He had tried ripping it off with his fingers, with his teeth, but perhaps it’s not quite so physical as that. He has only recently started his cultivation lessons, but the elders have informed him, rather proudly, that his golden core is unusually strong for his age. So Lan Zhan closes his eyes and reaches out with the beating ember of his qi.
With his spiritual energy, Lan Zhan plucks at the thread like a guqin string. He feels it hum, then vibrate out into the vanishing silence, meeting only emptiness.
Then, after another still moment, he feels the thread tug on the other end, an unmistakable response. Almost a gentle tease. As if someone is saying, Hello to you too.
◈ ◈ ◈
Lan Zhan does not touch the thread from that night onward. Unfortunately, this means little to the person on the other end, who tugs at the thread constantly, now that this new trick has been revealed to them. Annoying, insistent, almost like they’re trying to exhaust a response out of him. His person does not discriminate based on time of day, either — the string is tugged during morning classes, during his midday guqin practice, during his afternoon cultivation training, during silent mealtime in the evening, during his pre-sleep rituals.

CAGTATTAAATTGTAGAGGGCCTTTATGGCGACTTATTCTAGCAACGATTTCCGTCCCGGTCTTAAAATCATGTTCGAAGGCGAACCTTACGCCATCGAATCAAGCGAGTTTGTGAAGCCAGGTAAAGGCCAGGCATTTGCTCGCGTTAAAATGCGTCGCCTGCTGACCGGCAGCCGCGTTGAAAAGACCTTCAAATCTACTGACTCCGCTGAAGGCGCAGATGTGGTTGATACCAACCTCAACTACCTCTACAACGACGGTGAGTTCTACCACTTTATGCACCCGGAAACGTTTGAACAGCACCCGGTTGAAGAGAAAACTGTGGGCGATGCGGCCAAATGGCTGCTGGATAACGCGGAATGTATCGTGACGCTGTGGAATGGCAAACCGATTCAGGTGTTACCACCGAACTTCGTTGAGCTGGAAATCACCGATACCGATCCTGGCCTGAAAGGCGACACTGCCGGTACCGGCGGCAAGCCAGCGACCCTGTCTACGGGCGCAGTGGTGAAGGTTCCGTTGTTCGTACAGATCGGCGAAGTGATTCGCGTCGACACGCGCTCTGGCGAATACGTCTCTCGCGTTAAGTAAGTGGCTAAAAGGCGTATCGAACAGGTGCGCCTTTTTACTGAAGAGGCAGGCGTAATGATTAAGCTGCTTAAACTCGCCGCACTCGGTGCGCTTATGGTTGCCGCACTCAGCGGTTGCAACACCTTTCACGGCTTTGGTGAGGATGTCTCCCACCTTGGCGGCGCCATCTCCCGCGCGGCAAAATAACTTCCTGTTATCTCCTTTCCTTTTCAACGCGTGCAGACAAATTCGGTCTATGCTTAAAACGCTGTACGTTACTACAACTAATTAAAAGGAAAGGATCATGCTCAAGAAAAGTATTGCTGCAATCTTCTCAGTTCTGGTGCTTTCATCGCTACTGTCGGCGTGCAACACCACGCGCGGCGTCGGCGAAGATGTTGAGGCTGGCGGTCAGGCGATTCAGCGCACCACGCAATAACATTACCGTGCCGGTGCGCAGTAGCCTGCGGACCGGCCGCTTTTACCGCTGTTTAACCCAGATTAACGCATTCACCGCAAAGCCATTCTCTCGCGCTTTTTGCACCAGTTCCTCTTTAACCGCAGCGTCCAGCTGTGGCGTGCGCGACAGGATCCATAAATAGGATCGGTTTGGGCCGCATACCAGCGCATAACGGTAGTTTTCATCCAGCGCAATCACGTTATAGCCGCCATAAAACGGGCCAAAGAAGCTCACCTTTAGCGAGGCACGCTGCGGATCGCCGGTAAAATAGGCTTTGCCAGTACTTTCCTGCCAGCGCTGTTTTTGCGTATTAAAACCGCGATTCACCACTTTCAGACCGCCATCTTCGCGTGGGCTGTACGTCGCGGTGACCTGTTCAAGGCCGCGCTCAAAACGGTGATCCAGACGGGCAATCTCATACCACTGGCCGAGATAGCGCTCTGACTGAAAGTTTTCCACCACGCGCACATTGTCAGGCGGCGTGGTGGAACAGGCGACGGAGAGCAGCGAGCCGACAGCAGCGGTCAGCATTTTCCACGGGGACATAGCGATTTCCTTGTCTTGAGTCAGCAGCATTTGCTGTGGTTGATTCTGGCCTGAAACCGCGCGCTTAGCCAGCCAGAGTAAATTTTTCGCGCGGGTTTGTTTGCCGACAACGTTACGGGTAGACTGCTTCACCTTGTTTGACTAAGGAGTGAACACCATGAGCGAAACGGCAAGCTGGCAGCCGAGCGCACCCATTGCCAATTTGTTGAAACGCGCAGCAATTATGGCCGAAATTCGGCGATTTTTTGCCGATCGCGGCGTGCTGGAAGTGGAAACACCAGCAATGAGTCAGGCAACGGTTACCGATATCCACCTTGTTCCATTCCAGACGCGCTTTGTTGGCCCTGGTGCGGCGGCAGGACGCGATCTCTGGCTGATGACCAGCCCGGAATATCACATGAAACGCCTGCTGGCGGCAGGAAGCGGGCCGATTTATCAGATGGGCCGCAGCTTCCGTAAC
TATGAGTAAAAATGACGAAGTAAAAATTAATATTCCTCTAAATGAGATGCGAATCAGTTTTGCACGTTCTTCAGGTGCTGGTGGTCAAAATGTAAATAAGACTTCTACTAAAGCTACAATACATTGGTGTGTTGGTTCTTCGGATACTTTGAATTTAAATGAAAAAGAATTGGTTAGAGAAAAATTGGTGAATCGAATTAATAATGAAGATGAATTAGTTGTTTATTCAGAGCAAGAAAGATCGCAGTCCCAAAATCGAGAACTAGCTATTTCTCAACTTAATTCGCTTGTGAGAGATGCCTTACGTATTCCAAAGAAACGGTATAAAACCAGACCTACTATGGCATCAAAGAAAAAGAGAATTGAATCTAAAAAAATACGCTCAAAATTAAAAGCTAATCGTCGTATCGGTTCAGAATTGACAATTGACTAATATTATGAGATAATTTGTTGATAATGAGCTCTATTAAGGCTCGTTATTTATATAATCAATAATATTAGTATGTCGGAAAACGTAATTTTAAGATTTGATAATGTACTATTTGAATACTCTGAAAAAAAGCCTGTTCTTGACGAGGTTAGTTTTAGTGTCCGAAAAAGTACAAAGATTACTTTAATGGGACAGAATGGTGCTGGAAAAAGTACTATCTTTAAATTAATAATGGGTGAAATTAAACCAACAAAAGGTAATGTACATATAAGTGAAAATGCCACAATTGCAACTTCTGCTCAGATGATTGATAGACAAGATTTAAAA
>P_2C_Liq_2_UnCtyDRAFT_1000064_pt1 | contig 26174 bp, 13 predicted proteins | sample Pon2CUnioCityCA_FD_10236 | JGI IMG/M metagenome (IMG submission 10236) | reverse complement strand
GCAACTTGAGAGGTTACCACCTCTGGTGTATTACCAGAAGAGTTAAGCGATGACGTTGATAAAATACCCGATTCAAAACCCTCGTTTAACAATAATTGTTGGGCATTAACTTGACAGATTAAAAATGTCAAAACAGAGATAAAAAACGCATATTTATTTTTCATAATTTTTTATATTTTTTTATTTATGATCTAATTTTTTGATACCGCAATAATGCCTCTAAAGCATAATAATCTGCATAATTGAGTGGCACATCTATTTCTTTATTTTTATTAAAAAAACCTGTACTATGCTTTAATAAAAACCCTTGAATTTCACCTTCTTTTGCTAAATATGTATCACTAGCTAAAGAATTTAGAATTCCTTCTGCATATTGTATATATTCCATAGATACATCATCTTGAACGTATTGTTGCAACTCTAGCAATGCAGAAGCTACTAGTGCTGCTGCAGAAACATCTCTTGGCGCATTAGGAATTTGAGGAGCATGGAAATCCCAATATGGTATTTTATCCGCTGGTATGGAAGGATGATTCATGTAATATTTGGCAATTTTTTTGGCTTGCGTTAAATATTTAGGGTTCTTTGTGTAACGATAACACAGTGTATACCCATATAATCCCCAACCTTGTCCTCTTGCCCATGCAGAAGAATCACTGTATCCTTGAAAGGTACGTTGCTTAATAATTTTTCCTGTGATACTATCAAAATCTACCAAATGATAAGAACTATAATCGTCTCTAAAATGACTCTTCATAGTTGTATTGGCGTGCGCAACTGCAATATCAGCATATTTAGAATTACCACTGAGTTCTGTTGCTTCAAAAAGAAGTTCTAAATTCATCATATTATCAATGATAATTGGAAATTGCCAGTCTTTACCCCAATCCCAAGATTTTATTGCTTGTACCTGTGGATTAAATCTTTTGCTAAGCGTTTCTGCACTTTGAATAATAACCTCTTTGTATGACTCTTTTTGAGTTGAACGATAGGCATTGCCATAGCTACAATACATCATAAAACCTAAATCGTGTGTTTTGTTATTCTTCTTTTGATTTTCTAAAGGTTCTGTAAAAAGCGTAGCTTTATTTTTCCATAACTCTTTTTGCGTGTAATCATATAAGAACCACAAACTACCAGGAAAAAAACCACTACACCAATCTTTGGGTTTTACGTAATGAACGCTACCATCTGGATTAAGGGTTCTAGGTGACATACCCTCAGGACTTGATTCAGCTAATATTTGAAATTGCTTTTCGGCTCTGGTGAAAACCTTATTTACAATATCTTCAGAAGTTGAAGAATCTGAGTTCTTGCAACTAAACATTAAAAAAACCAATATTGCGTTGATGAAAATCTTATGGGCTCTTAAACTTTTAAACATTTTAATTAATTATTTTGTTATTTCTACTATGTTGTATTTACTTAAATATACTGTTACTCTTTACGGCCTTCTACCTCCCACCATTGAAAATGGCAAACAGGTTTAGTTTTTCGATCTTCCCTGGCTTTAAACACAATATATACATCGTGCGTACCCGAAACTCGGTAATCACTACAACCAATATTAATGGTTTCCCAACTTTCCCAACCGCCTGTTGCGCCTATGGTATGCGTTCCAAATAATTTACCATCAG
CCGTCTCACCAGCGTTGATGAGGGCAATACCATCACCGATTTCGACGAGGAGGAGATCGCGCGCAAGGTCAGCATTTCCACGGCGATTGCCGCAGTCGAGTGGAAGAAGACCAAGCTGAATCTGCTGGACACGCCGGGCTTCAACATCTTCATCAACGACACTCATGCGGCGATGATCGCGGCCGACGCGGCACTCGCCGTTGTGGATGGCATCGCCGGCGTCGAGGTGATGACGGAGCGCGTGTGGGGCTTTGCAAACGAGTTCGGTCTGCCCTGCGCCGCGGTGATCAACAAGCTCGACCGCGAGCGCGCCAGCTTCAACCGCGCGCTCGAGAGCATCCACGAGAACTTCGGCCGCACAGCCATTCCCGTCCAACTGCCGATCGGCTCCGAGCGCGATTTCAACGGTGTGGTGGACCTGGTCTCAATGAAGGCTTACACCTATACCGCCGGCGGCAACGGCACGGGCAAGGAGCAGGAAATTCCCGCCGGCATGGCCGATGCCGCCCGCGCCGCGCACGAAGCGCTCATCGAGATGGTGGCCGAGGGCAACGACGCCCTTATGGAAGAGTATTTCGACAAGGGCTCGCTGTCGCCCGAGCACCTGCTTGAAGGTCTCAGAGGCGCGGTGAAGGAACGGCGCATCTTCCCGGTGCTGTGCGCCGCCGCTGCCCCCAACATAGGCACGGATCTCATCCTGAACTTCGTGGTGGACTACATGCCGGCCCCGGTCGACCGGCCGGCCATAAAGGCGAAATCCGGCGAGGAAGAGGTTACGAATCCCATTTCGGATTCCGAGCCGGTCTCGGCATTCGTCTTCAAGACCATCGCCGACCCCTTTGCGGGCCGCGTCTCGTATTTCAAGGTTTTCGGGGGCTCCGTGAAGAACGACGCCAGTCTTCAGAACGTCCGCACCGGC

By the end of the first week, Lan Zhan has ground his teeth so much that a permanent ache has taken up residence in his jaw.
“Gege,” he says to Lan Huan after that first week. It is not a whine — he does not whine. Excessive complaining is prohibited. “He will not leave me alone.”
Lan Huan blinks, as though startled, then looks at Lan Zhan with a complicated expression. He asks, a little carefully, “Didi knows that it is a boy?”